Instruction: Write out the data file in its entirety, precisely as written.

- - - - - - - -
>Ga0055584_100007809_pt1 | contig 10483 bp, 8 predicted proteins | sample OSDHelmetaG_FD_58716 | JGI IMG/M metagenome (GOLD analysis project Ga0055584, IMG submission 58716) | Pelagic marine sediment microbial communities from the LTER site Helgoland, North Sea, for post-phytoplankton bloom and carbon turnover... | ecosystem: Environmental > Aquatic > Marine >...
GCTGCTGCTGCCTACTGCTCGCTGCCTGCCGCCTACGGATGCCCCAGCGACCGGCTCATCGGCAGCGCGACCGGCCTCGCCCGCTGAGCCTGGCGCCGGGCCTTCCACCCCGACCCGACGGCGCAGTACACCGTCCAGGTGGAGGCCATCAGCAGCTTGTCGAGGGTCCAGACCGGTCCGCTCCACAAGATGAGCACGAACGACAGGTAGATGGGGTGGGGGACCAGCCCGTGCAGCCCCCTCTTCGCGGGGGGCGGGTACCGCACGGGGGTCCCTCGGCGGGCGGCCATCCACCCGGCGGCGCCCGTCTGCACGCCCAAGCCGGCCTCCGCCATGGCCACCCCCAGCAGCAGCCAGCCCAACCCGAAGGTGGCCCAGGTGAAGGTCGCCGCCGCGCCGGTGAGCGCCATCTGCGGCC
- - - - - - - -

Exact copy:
>Ga0055584_100007809_pt1 | contig 10483 bp, 8 predicted proteins | sample OSDHelmetaG_FD_58716 | JGI IMG/M metagenome (GOLD analysis project Ga0055584, IMG submission 58716) | Pelagic marine sediment microbial communities from the LTER site Helgoland, North Sea, for post-phytoplankton bloom and carbon turnover... | ecosystem: Environmental > Aquatic > Marine >...
GCTGCTGCTGCCTACTGCTCGCTGCCTGCCGCCTACGGATGCCCCAGCGACCGGCTCATCGGCAGCGCGACCGGCCTCGCCCGCTGAGCCTGGCGCCGGGCCTTCCACCCCGACCCGACGGCGCAGTACACCGTCCAGGTGGAGGCCATCAGCAGCTTGTCGAGGGTCCAGACCGGTCCGCTCCACAAGATGAGCACGAACGACAGGTAGATGGGGTGGGGGACCAGCCCGTGCAGCCCCCTCTTCGCGGGGGGCGGGTACCGCACGGGGGTCCCTCGGCGGGCGGCCATCCACCCGGCGGCGCCCGTCTGCACGCCCAAGCCGGCCTCCGCCATGGCCACCCCCAGCAGCAGCCAGCCCAACCCGAAGGTGGCCCAGGTGAAGGTCGCCGCCGCGCCGGTGAGCGCCATCTGCGGCC